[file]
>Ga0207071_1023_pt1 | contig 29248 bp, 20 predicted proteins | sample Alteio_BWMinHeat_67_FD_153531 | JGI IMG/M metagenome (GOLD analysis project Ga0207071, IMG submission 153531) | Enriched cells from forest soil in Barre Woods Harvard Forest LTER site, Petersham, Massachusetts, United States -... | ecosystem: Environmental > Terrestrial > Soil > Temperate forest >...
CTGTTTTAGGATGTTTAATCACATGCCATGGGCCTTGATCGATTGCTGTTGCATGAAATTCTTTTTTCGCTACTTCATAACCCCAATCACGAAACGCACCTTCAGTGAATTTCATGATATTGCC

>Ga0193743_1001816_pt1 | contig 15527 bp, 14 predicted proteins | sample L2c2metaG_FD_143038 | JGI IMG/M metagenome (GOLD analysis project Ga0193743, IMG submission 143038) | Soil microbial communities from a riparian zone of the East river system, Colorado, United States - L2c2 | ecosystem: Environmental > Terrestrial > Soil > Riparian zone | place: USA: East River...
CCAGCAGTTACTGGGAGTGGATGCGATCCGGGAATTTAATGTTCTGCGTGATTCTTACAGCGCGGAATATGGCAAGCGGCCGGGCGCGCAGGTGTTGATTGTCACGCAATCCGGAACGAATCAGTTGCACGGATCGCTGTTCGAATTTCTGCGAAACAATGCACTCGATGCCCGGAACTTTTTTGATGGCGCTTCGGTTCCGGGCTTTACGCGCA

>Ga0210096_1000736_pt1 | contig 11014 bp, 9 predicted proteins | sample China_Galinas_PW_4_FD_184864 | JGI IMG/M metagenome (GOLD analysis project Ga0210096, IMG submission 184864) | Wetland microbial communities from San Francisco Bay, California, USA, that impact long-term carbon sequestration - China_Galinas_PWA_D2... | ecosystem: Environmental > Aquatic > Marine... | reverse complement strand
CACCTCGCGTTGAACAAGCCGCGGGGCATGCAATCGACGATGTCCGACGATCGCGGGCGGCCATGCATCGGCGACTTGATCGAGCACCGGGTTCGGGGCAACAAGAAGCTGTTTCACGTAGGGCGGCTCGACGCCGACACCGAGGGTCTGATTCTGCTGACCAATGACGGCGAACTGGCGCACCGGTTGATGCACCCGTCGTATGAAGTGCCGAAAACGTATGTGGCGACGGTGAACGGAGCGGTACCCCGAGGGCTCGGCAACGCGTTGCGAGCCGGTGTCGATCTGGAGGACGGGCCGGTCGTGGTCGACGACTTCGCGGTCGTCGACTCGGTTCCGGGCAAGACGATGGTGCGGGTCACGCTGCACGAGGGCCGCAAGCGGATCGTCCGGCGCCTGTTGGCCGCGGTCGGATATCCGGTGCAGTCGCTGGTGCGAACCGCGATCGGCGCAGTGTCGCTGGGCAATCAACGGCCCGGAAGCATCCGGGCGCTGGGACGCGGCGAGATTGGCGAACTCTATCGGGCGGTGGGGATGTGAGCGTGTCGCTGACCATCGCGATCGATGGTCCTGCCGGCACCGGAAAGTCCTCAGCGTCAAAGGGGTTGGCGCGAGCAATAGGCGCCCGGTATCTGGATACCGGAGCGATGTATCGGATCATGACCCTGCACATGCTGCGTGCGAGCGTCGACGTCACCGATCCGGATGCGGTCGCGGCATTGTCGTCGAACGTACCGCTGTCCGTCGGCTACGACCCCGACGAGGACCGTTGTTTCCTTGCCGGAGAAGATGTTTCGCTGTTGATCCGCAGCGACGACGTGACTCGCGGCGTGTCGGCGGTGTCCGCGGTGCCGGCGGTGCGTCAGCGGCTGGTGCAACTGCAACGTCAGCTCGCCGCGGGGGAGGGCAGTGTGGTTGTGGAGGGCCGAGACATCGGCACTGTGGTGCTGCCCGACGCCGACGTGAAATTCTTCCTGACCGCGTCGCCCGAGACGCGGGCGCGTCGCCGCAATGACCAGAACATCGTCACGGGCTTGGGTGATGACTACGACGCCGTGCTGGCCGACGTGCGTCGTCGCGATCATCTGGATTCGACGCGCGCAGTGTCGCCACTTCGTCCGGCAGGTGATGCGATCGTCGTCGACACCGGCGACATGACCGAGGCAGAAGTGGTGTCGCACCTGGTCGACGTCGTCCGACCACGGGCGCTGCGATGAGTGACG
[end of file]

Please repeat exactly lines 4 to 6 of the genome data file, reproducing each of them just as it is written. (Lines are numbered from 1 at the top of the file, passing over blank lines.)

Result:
CCAGCAGTTACTGGGAGTGGATGCGATCCGGGAATTTAATGTTCTGCGTGATTCTTACAGCGCGGAATATGGCAAGCGGCCGGGCGCGCAGGTGTTGATTGTCACGCAATCCGGAACGAATCAGTTGCACGGATCGCTGTTCGAATTTCTGCGAAACAATGCACTCGATGCCCGGAACTTTTTTGATGGCGCTTCGGTTCCGGGCTTTACGCGCA

>Ga0210096_1000736_pt1 | contig 11014 bp, 9 predicted proteins | sample China_Galinas_PW_4_FD_184864 | JGI IMG/M metagenome (GOLD analysis project Ga0210096, IMG submission 184864) | Wetland microbial communities from San Francisco Bay, California, USA, that impact long-term carbon sequestration - China_Galinas_PWA_D2... | ecosystem: Environmental > Aquatic > Marine... | reverse complement strand
CACCTCGCGTTGAACAAGCCGCGGGGCATGCAATCGACGATGTCCGACGATCGCGGGCGGCCATGCATCGGCGACTTGATCGAGCACCGGGTTCGGGGCAACAAGAAGCTGTTTCACGTAGGGCGGCTCGACGCCGACACCGAGGGTCTGATTCTGCTGACCAATGACGGCGAACTGGCGCACCGGTTGATGCACCCGTCGTATGAAGTGCCGAAAACGTATGTGGCGACGGTGAACGGAGCGGTACCCCGAGGGCTCGGCAACGCGTTGCGAGCCGGTGTCGATCTGGAGGACGGGCCGGTCGTGGTCGACGACTTCGCGGTCGTCGACTCGGTTCCGGGCAAGACGATGGTGCGGGTCACGCTGCACGAGGGCCGCAAGCGGATCGTCCGGCGCCTGTTGGCCGCGGTCGGATATCCGGTGCAGTCGCTGGTGCGAACCGCGATCGGCGCAGTGTCGCTGGGCAATCAACGGCCCGGAAGCATCCGGGCGCTGGGACGCGGCGAGATTGGCGAACTCTATCGGGCGGTGGGGATGTGAGCGTGTCGCTGACCATCGCGATCGATGGTCCTGCCGGCACCGGAAAGTCCTCAGCGTCAAAGGGGTTGGCGCGAGCAATAGGCGCCCGGTATCTGGATACCGGAGCGATGTATCGGATCATGACCCTGCACATGCTGCGTGCGAGCGTCGACGTCACCGATCCGGATGCGGTCGCGGCATTGTCGTCGAACGTACCGCTGTCCGTCGGCTACGACCCCGACGAGGACCGTTGTTTCCTTGCCGGAGAAGATGTTTCGCTGTTGATCCGCAGCGACGACGTGACTCGCGGCGTGTCGGCGGTGTCCGCGGTGCCGGCGGTGCGTCAGCGGCTGGTGCAACTGCAACGTCAGCTCGCCGCGGGGGAGGGCAGTGTGGTTGTGGAGGGCCGAGACATCGGCACTGTGGTGCTGCCCGACGCCGACGTGAAATTCTTCCTGACCGCGTCGCCCGAGACGCGGGCGCGTCGCCGCAATGACCAGAACATCGTCACGGGCTTGGGTGATGACTACGACGCCGTGCTGGCCGACGTGCGTCGTCGCGATCATCTGGATTCGACGCGCGCAGTGTCGCCACTTCGTCCGGCAGGTGATGCGATCGTCGTCGACACCGGCGACATGACCGAGGCAGAAGTGGTGTCGCACCTGGTCGACGTCGTCCGACCACGGGCGCTGCGATGAGTGACG